Seller Contribution

Seller Contribution

A contribution to a borrower's down payment or settlement costs made by a home seller, as an alternative to a price reduction.

See Down Payment/Home Seller Contributions.

References in periodicals archive ?
The package includes no down payment with up to 6% seller contribution, waived application fee, and additional cash incentives, including a $200 Visa Prepaid Loyalty Card, cash back of $5,050 with RealtyPlus(1), and a rate match(2) guarantee.
1, 2005 Summary of borrower's Summary of seller's transaction transaction Contract sales price Contract sales price $970,000 Settlement charges Assessments paid by Assessments paid by seller in advance seller in advance Gross amount due from Gross amount due to seller $970,000 borrower Earnest deposit Settlement charges $15,460 Principal of new loan Loan payoff $100,000 Q1 exchange funds Q1 exchange funds $834,028 Seller contribution Seller contribution $20,000 Assessments unpaid by seller Assessments unpaid by seller $512 Total paid for borrower Total reduced from seller $970,000 Cash from (to) borrower Cash to (from) borrower $0 Exhibit 2: Purchase of new property by taxpayer (borrower)--settlement date Feb.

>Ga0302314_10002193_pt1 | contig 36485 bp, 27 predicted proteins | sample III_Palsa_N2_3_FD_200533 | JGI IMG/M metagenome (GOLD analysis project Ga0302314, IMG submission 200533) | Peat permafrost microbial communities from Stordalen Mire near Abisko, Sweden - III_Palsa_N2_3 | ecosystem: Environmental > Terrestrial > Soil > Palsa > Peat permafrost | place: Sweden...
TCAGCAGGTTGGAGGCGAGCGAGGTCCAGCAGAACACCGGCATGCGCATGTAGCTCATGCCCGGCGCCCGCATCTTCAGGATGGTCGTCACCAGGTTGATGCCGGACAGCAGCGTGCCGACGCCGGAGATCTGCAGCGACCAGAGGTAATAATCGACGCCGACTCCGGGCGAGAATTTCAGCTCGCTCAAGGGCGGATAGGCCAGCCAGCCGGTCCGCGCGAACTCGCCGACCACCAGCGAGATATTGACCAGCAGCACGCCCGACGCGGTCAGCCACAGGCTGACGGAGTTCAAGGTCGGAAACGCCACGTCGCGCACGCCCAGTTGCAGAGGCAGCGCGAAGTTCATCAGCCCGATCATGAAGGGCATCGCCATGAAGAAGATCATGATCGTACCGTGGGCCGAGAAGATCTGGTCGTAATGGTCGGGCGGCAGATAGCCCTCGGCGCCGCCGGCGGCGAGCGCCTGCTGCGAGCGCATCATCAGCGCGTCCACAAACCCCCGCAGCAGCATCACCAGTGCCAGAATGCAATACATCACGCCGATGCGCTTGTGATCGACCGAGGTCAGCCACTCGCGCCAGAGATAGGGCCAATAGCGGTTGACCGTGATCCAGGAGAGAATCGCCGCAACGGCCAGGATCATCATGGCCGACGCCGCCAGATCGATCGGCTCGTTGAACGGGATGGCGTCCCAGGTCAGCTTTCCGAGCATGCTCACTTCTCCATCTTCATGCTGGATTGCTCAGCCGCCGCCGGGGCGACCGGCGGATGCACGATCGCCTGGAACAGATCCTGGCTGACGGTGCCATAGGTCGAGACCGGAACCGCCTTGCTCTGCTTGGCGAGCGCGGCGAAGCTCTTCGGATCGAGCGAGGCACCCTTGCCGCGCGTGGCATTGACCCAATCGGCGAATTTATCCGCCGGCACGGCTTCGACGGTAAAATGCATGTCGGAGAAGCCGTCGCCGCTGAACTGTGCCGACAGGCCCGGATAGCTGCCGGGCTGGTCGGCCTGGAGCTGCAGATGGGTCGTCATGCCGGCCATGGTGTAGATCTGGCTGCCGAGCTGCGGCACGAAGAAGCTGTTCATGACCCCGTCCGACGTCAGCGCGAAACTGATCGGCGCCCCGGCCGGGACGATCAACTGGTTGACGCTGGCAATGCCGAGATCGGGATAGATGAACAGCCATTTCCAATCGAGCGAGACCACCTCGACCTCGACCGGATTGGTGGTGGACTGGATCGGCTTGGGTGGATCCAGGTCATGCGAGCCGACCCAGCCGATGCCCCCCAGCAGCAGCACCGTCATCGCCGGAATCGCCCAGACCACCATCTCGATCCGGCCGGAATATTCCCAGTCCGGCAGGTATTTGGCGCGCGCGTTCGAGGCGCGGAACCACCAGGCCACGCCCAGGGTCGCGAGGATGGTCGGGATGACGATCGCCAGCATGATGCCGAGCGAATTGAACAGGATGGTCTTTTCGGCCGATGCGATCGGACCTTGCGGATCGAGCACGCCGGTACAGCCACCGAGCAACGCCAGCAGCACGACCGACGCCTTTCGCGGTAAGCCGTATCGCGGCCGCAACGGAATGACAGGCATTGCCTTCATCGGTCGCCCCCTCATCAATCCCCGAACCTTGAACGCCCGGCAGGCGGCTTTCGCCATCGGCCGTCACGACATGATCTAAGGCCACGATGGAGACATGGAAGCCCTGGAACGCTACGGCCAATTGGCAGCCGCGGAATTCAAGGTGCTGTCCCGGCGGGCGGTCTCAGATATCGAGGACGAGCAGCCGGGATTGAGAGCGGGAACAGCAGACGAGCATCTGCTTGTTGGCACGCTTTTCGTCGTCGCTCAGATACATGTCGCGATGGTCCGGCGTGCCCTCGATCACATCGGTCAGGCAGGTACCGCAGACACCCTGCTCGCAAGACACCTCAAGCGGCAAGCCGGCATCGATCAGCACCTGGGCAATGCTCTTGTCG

Up to $600 seller contribution toward a 2-year home warranty plan (independent home warranty provider of buyer's choice).
Seller-paid closing costs subject to seller contribution limits.
Seller contribution: A seller contribution toward the purchase price may be used for down payment and closing cost requirements.
Fannie Mae guidelines said that seller contribution could not exceed 3 percent, and therefore, it said the extra $300 for counseling was excessive.
It can be a true no-cash-out-of-pocket loan," explains Lee Farrell, a product manager at North American Mortgage Company, "because the remaining three percent, or down payment, can come from a gift, grant, unsecured loan, personal loan, seller contribution, or 401(k).
3) Maximum allowable Seller Contribution on 97% LTV loans is 3%.
The borrower may also use a gift or seller contribution to pay closing costs, resulting in cash-to-close well below alternative conventional or government loan programs.
B) If a buyer is "slim on cash to close" you can bump the sales price up to cover the closing costs completely as long as it doesn't exceed the 3% to 6% seller contribution rules.
The sellers being eager to not have to hassle with lock boxes, and multiple open houses, and a variety of offers, happily accepted this price as it was a conventional loan where the buyer did not ask for any seller contributions (closings costs).